Red Hat at the ISO C++ Standards Meeting (February 2014)


Red Hat has actively participated in the ISO group defining the C++ standard for many years, and continues to make a significant contribution. The Red Hat toolchain team was well-represented at the February 2014 meeting of the standardization committee (JTC1/SC22/WG21) in Issaquah, WA, USA. In this article, Jason Merrill summarizes the main highlights and developments of interest to Red Hat’s customers and partners:

In February, Red Hat sent three engineers to the C++ standards committee meeting in Issaquah, WA.  The committee had dealt with most of the national body comments on the post-Bristol Committee Draft of C++14 at the previous meeting in Chicago, so this meeting was largely about putting the finishing touches on and addressing a few more National Body comments.

As usual, Red Hat was represented in the Core Language working group, the Evolution working group (notably supporting review of the Concepts Lite paper since the proposal is being developed together with the GCC implementation) and the Library working group, among others.  Since we spent the Chicago meeting processing National Body comments, we had a backlog of normal issues to get through; we reviewed a lot of proposed resolutions at the meeting, of which I provided drafting for 20 issues.

Several of the issues we were looking at were relevant to optimization:

  • One of them was my drafting for issue 1338, clarifying that the optimizer is allowed to treat ::operator new (size_t) like malloc, and assume the return value can’t alias anything.  Other GCC folks have been asking for this for a while.
  • Another was 1766, which made converting a value outside the range of values of an enumeration undefined behavior.  This basically reverses the earlier resolution of issue 1094, which I had raised in response to GCC BZ c++/42810 (optimizing away loop exit tests with enums).  I see no need to change the compiler to match, but it seems that other compilers do and will continue to optimize that way, so this will be important to check with gcc’s Undefined Behavior Sanitizer (ubsan).
  • 1776 has to do with the language in 3.8 specifying that if an object (or subobject) is created with a const or reference type, a compiler is allowed to assume that its value never changes.  This is problematic for the optional<T> class in the Library Fundamentals Technical Specification, which wants to be able to destroy its subobject and then construct a new one in its place, which leads to undefined behavior if T happens to have a const or reference field.  Core decided to deal with this by passing the pointer through a function (tentatively named “launder“) to break its association with any knowledge about an object; optional<T> will need to use that whenever returning a pointer to its subobject.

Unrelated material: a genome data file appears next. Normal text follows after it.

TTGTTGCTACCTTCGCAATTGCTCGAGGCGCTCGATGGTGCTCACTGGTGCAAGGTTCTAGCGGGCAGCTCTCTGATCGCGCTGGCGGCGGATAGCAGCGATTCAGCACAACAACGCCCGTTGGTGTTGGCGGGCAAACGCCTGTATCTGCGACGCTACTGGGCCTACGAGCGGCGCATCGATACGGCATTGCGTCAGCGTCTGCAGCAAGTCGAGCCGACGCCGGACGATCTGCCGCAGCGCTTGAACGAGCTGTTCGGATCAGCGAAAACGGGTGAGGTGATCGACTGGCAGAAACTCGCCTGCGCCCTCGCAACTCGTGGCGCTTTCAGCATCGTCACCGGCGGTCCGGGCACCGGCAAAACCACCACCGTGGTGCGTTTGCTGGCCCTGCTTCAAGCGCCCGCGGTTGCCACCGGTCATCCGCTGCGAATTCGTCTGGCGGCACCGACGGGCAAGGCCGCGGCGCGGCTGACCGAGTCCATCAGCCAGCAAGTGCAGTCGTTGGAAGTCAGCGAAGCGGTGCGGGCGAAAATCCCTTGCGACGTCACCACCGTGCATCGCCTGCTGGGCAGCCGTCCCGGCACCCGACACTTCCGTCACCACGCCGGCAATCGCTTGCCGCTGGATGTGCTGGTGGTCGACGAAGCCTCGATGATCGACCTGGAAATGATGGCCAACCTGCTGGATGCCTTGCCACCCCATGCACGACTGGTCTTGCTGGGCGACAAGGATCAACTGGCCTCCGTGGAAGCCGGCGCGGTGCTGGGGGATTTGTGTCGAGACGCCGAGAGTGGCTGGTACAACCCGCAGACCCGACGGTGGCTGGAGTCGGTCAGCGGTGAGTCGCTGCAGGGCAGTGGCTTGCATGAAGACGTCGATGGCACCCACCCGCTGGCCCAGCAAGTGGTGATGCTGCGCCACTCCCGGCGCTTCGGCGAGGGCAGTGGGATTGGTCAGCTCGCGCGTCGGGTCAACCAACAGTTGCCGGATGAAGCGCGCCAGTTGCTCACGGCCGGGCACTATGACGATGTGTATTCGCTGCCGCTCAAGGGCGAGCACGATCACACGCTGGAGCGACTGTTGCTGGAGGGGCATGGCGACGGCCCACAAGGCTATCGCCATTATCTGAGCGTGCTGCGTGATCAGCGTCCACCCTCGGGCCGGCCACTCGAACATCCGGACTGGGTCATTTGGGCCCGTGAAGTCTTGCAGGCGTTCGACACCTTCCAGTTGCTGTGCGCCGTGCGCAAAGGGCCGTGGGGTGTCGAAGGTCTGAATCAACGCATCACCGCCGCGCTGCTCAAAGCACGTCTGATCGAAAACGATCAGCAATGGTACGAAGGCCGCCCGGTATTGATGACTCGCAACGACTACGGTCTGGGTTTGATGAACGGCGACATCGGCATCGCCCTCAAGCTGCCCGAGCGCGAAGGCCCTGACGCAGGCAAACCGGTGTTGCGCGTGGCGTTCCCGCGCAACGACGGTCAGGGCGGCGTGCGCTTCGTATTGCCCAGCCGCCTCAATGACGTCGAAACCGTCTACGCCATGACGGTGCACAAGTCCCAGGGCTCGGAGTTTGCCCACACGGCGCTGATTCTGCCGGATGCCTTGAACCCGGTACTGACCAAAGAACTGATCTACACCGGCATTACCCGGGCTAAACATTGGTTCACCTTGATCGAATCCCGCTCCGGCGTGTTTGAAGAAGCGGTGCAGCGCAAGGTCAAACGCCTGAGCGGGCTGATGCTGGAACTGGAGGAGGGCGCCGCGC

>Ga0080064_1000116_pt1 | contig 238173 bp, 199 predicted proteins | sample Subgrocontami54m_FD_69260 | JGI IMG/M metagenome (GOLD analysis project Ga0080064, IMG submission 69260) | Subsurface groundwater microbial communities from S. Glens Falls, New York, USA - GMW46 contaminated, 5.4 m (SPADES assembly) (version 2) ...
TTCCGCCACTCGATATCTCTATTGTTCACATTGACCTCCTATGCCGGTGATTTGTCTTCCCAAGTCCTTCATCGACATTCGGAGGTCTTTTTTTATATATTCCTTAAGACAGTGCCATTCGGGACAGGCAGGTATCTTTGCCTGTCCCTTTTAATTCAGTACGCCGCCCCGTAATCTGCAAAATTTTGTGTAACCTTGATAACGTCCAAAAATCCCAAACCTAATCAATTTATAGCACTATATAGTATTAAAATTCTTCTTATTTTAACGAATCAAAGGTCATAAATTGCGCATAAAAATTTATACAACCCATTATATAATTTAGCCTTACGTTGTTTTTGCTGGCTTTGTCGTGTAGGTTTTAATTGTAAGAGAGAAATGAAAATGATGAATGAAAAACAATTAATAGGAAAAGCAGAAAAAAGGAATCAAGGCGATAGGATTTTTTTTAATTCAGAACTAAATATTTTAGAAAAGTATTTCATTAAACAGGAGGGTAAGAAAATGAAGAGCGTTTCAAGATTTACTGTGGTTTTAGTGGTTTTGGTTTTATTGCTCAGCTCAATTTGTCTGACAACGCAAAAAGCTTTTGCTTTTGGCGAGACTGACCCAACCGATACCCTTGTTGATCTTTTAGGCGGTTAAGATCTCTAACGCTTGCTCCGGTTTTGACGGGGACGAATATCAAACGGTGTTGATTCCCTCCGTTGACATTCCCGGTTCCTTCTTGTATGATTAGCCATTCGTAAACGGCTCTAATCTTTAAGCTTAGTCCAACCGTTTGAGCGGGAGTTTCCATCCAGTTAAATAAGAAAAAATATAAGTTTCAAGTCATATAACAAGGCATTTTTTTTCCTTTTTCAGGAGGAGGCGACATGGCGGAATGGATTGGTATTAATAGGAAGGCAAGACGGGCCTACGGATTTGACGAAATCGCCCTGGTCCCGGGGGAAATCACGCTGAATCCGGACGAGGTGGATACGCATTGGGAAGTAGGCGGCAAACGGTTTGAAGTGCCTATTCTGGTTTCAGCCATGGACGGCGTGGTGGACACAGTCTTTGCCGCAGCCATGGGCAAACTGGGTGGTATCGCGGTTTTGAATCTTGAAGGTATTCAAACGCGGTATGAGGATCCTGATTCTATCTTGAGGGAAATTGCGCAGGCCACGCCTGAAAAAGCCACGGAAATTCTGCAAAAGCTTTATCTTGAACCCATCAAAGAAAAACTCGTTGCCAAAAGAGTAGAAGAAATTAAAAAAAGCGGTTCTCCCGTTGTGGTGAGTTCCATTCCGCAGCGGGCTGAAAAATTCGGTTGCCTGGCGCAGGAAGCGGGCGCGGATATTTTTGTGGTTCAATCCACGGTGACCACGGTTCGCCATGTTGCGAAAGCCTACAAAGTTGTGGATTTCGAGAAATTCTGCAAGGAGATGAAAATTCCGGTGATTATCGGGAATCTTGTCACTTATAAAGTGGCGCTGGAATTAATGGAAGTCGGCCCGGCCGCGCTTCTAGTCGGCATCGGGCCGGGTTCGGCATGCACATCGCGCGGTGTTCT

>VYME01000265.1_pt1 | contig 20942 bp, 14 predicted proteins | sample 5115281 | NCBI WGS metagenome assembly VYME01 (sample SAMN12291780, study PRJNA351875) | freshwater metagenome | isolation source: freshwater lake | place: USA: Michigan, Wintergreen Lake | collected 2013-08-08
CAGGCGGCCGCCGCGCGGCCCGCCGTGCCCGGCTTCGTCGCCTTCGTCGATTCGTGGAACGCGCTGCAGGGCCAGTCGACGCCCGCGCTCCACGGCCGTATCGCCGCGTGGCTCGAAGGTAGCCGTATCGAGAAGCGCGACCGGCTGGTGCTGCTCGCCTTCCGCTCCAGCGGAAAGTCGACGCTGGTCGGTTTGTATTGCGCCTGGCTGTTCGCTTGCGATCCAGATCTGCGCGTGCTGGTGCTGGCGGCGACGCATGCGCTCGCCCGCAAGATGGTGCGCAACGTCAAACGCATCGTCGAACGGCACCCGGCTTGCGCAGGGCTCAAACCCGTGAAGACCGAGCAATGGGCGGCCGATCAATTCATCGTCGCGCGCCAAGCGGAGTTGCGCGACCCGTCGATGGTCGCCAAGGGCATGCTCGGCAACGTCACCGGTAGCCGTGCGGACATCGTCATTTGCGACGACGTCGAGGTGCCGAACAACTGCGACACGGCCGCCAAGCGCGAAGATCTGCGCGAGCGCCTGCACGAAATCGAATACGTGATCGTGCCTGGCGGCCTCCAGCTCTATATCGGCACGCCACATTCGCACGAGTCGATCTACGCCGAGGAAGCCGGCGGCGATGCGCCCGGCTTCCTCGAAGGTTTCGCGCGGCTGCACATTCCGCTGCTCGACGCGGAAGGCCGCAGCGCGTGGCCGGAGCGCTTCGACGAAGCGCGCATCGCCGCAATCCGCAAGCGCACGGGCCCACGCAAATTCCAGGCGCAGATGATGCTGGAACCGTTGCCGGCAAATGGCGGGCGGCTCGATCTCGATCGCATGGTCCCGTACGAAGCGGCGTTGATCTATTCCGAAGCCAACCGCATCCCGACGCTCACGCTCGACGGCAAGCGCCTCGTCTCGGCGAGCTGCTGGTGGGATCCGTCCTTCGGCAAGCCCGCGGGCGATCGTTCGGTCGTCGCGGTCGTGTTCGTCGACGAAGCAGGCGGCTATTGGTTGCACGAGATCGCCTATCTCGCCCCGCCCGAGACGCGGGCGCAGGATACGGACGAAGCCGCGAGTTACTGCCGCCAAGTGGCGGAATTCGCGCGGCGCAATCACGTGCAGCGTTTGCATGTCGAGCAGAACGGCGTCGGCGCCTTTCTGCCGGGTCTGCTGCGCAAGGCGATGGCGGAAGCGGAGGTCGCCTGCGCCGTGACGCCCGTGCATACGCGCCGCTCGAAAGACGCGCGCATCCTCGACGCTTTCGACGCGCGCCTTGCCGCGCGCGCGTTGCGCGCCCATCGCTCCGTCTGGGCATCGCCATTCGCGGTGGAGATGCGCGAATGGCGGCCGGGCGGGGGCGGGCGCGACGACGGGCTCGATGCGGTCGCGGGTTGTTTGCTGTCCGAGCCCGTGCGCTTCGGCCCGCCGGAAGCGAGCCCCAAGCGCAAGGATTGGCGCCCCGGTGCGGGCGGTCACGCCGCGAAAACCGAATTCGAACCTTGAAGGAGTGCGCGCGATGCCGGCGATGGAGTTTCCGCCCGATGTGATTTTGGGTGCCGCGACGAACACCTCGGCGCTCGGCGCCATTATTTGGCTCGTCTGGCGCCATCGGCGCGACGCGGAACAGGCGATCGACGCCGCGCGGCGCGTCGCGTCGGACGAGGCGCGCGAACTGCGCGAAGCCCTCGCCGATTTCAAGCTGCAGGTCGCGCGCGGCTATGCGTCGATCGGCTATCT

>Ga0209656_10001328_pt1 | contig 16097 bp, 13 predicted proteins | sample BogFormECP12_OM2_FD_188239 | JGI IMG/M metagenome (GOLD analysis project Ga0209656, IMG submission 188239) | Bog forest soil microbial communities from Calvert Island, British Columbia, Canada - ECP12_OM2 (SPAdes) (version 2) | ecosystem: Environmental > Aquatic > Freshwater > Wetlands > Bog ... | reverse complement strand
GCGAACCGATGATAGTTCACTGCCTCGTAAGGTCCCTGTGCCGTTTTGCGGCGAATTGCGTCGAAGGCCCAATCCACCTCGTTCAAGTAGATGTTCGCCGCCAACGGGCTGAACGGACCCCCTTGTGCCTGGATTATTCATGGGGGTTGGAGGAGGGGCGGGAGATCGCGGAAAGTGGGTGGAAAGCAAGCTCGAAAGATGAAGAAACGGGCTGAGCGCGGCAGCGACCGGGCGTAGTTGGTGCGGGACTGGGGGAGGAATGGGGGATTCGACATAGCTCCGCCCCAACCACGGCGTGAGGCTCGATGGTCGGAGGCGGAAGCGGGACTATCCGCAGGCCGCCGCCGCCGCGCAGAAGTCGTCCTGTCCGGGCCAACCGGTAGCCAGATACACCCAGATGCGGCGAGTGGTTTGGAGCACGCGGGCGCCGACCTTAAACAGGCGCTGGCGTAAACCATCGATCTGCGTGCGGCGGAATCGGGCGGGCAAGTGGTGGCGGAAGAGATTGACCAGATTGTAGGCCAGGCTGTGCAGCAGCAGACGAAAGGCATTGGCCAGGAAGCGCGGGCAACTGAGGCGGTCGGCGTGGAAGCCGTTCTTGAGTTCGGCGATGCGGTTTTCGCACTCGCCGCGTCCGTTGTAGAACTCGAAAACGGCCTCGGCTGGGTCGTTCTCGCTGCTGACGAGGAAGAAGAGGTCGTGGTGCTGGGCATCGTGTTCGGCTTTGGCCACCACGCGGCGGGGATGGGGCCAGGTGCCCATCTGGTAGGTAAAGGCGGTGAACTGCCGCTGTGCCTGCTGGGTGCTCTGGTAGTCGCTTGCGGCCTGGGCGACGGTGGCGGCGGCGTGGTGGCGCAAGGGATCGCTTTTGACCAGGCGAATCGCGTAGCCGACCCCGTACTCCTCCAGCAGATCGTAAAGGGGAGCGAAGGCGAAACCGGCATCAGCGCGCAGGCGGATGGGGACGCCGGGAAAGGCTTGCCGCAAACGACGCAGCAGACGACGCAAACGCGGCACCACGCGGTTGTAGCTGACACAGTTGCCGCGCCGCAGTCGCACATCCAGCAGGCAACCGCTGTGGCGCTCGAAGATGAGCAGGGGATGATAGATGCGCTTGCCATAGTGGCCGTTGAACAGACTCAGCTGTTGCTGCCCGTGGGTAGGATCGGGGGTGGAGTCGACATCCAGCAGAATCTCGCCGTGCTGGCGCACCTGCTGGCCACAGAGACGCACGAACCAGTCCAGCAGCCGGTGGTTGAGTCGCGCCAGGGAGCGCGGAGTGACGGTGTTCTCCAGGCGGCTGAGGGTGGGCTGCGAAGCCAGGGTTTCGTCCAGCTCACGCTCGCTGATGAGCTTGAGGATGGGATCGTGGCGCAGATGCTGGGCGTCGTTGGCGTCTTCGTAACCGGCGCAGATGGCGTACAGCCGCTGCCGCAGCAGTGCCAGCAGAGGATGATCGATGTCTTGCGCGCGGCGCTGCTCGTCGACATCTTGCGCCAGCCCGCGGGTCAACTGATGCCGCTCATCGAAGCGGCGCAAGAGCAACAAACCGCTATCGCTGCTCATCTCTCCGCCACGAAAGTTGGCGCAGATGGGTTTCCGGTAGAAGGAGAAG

• We also dealt with some refinement of the C++14 permission for the compiler to combine multiple new/delete pairs into a single allocation, or even to replace them with stack allocation.  A Google representative was saying that this is very beneficial for functions with a bunch of std::strings as local variables.

Getting away from optimization issues, we also reviewed my drafting to allow deduction of an array type from a C++11 brace-enclosed initializer list.

We’ve been changing handling of an initializer list with a single element to be just expressing direct-initialization from that element when that makes sense.  In response to a National Body comment from Finland, it looks like we’re going to drop deduction of std::initializer_list for C++11 ‘auto‘ in the case where there is no ‘=‘ in the initializer clause, i.e.

auto x { 42 };

will now deduce ‘int‘ rather than ‘std::initializer_list<int>‘.

We keep refining the specification of reference binding in 8.5.3; hopefully my latest drafting actually expresses what we want it to.

We seem to be backing off uniqueness of string literals in inline functions, because it wasn’t widely implemented.

At the end of the week, voting went very smoothly; Red Hat was actually the only organization that raised any discussion of the motions.  We abstained from a couple of the motions because they call for modifying the ABI of existing standard library classes in a Technical Specification, which seems inappropriate. I expect that this will be fixed at the meeting in June.

Thanks to Jason Merrill of Red Hat’s toolchain team for this summary.


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This entry was posted in Community, Red Hat Developer Toolset, Red Hat Enterprise Linux and tagged , , , , , , , by Matt Newsome. Bookmark the permalink.

About Matt Newsome

Matt Newsome is the engineering manager for the toolchain team at Red Hat. Responsible for the GNU Compiler Collection (GCC) toolchains shipped in Fedora and Red Hat Enterprise Linux, and engineering lead for Red Hat Developer Toolset, Matt has a background in both product management and hands-on tools development. With over 16 years experience contributing to and creating open source tools products for large scale commercial use, Matt also holds a doctorate in Computer Science from the University of Sussex, England. Matt once interviewed the late writer, Douglas Adams and an excerpt from that interview was published in the posthumous collection "The Salmon of Doubt".

One thought on “Red Hat at the ISO C++ Standards Meeting (February 2014)

  1. Pingback: RHEL 7 is for developers | Red Hat Developer Blog

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